‘Harvest’ sounds so much more abundant than ‘fall’, doesn’t it?
Although labor-intensive, it reminds of togetherness, woolen socks, hot chocolate, and thanks-giving. It’s the time to reap our quota, gather crops, preserve energy, extract from the culture, wind down, retire to an inner space, and stack for the winter (or the old age). Falling, which is an urban term, signals that something or someone is becoming less, diminishing and sinking inward, failing to keep up or meet expectations, and descending or collapsing by a force, such as gravity. Many have fallen from grace. Which of us hasn’t fallen apart at times?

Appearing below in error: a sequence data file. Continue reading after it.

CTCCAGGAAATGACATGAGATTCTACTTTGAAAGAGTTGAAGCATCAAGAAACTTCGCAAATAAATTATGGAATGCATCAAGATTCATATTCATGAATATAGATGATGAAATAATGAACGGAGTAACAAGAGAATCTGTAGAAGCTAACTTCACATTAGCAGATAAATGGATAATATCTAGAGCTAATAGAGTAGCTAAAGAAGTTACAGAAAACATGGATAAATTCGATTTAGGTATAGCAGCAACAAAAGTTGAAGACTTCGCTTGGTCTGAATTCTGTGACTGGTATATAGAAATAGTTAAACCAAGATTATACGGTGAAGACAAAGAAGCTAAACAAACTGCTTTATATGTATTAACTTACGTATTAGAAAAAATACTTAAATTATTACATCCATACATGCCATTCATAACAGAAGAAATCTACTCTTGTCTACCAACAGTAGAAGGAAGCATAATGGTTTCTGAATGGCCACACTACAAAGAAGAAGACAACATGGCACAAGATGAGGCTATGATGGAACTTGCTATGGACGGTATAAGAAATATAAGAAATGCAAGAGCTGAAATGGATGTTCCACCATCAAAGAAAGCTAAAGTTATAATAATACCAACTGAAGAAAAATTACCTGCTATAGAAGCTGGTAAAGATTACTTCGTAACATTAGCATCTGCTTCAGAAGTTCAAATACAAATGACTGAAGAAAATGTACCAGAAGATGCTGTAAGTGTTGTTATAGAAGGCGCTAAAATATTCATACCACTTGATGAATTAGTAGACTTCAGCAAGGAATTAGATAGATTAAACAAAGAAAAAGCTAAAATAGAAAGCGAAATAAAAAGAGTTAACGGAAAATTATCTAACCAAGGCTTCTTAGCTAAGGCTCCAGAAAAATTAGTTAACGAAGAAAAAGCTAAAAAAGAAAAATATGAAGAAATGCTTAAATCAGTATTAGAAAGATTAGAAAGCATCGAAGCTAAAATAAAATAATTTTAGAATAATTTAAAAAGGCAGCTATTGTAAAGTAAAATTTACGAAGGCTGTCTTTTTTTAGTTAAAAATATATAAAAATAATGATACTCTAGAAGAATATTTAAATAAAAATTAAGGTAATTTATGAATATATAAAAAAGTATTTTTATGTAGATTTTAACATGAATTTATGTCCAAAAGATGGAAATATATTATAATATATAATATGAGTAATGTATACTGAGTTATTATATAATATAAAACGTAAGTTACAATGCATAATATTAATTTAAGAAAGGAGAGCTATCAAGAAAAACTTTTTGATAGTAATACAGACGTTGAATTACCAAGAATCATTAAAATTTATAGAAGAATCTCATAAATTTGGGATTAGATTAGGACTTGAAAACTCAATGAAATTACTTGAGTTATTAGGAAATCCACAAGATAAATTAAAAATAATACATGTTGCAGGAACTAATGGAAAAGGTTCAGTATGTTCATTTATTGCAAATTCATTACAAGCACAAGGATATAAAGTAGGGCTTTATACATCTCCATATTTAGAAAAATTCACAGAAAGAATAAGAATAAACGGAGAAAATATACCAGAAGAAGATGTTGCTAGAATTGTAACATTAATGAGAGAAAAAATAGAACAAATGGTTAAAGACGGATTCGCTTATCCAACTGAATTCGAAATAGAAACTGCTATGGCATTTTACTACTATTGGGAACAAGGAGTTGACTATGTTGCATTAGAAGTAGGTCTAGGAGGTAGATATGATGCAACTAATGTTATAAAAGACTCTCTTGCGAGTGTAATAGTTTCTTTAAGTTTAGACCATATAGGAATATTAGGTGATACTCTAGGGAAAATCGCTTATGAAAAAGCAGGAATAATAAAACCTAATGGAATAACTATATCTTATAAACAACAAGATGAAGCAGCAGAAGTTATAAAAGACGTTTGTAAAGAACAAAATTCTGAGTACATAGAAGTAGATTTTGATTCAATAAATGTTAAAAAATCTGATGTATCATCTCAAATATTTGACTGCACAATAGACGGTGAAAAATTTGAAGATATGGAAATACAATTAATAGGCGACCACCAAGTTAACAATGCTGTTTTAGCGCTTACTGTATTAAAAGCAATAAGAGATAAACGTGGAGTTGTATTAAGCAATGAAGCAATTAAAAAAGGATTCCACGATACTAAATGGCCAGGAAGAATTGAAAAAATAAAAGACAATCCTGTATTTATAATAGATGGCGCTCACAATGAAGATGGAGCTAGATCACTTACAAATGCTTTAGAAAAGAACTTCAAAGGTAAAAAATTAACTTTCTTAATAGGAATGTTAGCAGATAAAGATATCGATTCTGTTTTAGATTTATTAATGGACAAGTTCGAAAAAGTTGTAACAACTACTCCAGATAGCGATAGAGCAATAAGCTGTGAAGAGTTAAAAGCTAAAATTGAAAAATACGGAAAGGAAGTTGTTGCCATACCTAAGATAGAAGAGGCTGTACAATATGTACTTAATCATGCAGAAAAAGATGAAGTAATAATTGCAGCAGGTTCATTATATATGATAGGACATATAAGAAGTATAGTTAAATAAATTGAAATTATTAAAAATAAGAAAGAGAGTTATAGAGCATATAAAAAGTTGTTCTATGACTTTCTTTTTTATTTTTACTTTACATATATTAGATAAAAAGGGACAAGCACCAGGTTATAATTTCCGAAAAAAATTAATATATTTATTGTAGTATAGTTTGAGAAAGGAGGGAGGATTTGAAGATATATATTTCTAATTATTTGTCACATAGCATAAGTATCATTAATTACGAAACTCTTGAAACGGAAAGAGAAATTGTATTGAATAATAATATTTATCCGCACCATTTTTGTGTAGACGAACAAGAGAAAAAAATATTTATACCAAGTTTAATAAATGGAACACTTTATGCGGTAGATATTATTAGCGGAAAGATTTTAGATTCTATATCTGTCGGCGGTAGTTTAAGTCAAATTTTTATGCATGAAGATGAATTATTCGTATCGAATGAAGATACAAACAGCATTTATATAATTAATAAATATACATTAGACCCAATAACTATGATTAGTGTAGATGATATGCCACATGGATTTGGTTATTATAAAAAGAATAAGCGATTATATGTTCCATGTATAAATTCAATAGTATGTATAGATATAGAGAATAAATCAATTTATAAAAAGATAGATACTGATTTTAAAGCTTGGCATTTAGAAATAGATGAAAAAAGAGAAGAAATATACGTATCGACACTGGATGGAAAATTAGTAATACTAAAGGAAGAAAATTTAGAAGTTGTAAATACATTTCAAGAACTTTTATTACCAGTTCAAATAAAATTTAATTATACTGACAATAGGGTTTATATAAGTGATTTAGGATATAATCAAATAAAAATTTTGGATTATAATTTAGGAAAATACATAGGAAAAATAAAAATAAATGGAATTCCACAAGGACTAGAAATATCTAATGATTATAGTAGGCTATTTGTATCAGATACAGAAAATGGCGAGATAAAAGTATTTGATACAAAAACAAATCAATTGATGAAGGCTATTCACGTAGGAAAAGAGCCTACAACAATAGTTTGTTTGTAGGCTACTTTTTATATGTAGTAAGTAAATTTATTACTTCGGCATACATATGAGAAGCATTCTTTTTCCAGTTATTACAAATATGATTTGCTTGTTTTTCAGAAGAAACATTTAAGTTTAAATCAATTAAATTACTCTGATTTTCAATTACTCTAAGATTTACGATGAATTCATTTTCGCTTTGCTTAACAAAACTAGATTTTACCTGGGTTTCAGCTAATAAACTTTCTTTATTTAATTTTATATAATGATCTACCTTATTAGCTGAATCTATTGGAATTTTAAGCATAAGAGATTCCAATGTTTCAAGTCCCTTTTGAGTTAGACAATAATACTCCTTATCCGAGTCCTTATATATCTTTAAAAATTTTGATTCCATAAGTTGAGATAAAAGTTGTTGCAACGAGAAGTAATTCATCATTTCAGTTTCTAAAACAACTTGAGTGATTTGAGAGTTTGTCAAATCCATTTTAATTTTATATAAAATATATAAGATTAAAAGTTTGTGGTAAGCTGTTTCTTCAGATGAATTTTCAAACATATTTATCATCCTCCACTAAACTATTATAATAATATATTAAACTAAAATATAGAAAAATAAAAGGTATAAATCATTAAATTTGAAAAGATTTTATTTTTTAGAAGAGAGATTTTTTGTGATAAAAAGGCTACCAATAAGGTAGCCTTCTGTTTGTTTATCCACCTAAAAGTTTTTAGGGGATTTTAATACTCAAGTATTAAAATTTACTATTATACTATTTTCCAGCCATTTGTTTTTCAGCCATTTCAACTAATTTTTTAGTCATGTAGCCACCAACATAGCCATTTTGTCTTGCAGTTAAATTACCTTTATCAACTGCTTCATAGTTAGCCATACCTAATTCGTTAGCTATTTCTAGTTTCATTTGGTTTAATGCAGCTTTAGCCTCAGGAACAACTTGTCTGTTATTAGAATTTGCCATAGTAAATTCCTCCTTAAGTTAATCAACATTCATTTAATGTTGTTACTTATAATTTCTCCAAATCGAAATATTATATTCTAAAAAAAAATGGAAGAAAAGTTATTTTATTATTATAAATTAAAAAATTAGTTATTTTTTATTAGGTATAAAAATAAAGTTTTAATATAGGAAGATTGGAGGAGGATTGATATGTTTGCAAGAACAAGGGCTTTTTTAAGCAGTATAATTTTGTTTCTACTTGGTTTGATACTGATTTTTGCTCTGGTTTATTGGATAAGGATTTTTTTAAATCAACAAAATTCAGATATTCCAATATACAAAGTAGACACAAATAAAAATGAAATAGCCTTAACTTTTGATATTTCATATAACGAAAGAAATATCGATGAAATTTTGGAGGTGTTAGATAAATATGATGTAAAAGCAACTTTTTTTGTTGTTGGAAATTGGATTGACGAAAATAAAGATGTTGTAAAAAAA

Autumn is one the scenes nature lays out to teach. As a constant, it walks us through a series of changes, year after year, to show decomposition and the end of all, and then, a renewal. Past the prime, at fifty, I can relate to this better than ever. The seasonal cycle offers a program for a slow-learner like me to reflect on the wheel of samsara, repeated birth and death, and the duties that come along with participating in such a pastime.